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Woodason v. United States

United States District Court, S.D. New York

February 20, 2014

JAMES M. WOODASON, Petitioner
v.
UNITED STATES OF AMERICA, Respondent.

Stephen M. Smith, New Orleans, LA, for the Petitioner.

Benjamin Sirota, U.S. Department of Justice, New York, NY, for the Respondent.

OPINION AND ORDER

DENISE COTE, District Judge.

On March 26, 2013, James Woodason ("Woodason") filed a petition pursuant to 28 U.S.C. § 2255 for a writ of habeas corpus. Woodason asserts that his defense counsel, a member of the Federal Defender's Office in this district, provided ineffective assistance of counsel to him. Because his petition was filed more than a year after the one-year statute of limitations for the filing of habeas petitions and because he has failed to demonstrate a basis for equitable tolling, his petition is denied.

BACKGROUND

On August 3, 2010, a criminal complaint was filed against Woodason. On November 19, he pleaded guilty pursuant to a plea agreement to a four-count Information charging him with a scheme to defraud his former employer, Con Edison. The plea agreement contained a customary waiver of appellate rights and the right to bring a habeas petition, conditioned on the sentence not exceeding the sentencing guidelines range.

On December 9, 2011, Woodason was sentenced principally to 70 months' imprisonment, which was at the bottom of his guidelines range. Judgment was entered on December 15. His conviction became final on December 29, when his time to file an appeal expired.

On January 17, 2013, Woodason's attorney requested a 60-day extension to file a § 2255 petition. The request was denied on January 23, in an order that cited Green v. United States , 260 F.3d 78, 82 (2d Cir. 2001), and explained that, because the Court lacked jurisdiction to consider Woodason's request, the timeliness of any § 2255 petition Woodason chooses to file would be considered in due course.

On March 26, 2013, Woodason's petition and supporting memorandum of law were docketed. In an Order of April 1, the Court, having concluded that the timeliness of the petition should be addressed before reaching the merits, ordered the Government to file a response to the petition. The Government filed its response on May 29, and Woodason his reply on July 12.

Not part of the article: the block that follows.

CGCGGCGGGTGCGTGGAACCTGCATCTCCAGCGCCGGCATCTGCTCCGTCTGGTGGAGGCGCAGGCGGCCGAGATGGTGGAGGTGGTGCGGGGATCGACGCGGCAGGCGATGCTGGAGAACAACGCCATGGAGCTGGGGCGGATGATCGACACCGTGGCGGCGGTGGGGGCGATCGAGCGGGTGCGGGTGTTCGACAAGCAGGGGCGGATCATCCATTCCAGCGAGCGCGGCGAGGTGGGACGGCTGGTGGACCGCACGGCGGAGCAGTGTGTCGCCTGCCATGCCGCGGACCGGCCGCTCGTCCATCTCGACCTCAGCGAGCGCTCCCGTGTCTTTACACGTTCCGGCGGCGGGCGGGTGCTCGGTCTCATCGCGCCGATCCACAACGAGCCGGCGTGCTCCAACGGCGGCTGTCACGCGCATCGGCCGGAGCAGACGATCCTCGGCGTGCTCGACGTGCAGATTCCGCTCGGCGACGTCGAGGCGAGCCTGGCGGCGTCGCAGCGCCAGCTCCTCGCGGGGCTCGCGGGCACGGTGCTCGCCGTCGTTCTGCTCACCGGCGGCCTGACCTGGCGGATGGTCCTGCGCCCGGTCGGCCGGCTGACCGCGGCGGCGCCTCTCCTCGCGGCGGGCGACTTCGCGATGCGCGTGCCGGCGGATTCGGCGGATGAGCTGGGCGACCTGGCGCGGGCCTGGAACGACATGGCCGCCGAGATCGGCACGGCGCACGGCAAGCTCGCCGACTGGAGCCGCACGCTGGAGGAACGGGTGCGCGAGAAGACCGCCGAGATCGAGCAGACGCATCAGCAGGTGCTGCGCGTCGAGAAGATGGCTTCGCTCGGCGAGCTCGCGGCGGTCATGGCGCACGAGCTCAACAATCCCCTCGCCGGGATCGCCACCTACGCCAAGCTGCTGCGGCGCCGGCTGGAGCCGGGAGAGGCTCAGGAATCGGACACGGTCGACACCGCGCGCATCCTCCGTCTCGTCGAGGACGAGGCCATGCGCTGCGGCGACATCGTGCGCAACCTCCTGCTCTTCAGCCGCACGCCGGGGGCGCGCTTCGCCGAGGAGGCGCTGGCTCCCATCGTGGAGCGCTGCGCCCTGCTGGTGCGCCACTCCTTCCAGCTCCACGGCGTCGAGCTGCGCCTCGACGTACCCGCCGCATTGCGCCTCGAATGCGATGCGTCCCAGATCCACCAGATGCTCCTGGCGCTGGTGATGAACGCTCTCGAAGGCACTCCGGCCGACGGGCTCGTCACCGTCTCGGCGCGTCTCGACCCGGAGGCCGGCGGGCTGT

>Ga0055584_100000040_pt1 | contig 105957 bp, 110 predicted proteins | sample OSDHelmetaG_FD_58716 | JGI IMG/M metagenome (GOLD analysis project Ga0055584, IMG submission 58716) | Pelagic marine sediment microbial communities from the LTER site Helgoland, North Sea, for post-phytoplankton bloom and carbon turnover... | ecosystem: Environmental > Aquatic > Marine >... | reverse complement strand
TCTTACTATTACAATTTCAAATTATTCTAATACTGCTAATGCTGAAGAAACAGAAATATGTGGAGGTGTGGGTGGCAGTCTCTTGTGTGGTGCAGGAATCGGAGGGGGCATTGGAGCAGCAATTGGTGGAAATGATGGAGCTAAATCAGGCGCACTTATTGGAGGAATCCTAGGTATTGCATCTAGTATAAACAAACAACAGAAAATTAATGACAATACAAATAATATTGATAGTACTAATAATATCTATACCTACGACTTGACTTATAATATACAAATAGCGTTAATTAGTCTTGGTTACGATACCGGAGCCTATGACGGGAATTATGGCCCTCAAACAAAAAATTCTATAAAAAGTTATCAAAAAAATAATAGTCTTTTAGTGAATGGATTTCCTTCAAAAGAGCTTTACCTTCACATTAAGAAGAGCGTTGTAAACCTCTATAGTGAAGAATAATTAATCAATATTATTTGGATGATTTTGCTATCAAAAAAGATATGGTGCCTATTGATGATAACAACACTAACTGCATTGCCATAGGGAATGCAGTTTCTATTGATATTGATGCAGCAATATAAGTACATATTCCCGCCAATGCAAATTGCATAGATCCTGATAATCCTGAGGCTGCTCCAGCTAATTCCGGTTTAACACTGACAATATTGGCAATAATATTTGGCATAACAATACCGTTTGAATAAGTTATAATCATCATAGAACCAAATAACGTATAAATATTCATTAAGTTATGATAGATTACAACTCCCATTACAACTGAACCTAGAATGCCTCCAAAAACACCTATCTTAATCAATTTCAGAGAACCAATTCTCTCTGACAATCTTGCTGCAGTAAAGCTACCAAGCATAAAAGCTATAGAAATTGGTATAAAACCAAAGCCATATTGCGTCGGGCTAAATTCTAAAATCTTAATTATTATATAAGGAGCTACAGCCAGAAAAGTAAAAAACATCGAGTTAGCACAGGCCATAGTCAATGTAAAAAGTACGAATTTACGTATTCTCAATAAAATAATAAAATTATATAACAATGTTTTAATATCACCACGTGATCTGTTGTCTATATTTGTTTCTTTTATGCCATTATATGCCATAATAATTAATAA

DISCUSSION

AEDPA provides a one-year period of limitations for a federal inmate to file a habeas petition under 28 U.S.C. § 2255, which begins to run from the latest of a number of triggering events, including "the date on which the judgment became final by the conclusion of direct review or the expiration of the time for seeking such review, " id. § 2244(d)(1)(A), and "the date on which the factual predicate of the claim or claims presented could have been discovered through the exercise of due diligence, " id. § 2244(d)(1)(D). The appropriate triggering event here is the expiration of Woodason's time for seeking appellate review: December 29, 2011. Accordingly, his time to file a habeas petition expired on December 29, 2012. Woodason's petition was not docketed until March 26, 2013 - almost three months after the one-year deadline had passed.

The one-year limitations period for § 2255 petitions may be equitably tolled "where the petitioner shows (1) that he has been pursuing his rights diligently, and (2) that some extraordinary circumstance stood in his way and prevented timely filing." Rivas v. Fischer , 687 F.3d 514, 538 (2d Cir. 2012) (citing Holland v. Florida , 560 U.S. 631, 649 (2010)). The determination that circumstances faced by petitioner were "extraordinary" "depends not on how unusual the circumstance alleged to warrant tolling is among the universe of prisoners, but rather how severe an obstacle it is for the petitioner endeavoring to comply with AEDPA's limitations period." Id . (citation omitted). As a general matter, "a garden variety claim of excusable neglect, " id. (citation omitted), and "the usual problems inherent in being incarcerated" are insufficient to warrant equitable tolling. Baldayaque v. United States , 338 F.3d 145, 152 (2d Cir. 2003).

"[M]edical conditions, whether physical or psychiatric, can manifest extraordinary circumstances, depending on the facts presented." Harper v. Ercole , 648 F.3d 132, 137 (2d Cir. 2011). Generally, however, "a party seeking equitable tolling based on a medical condition or hospitalization would be expected to provide corroborating evidence of the condition and its severity." Id . at n.4.

In addition to demonstrating the existence of extraordinary circumstances, petitioner "must further demonstrate that those circumstances caused him to miss the original filing deadline." Id . at 137. The requisite causal link may be lacking "where the identified extraordinary circumstances arose and concluded early within the limitations period, " because in such cases "a diligent ...


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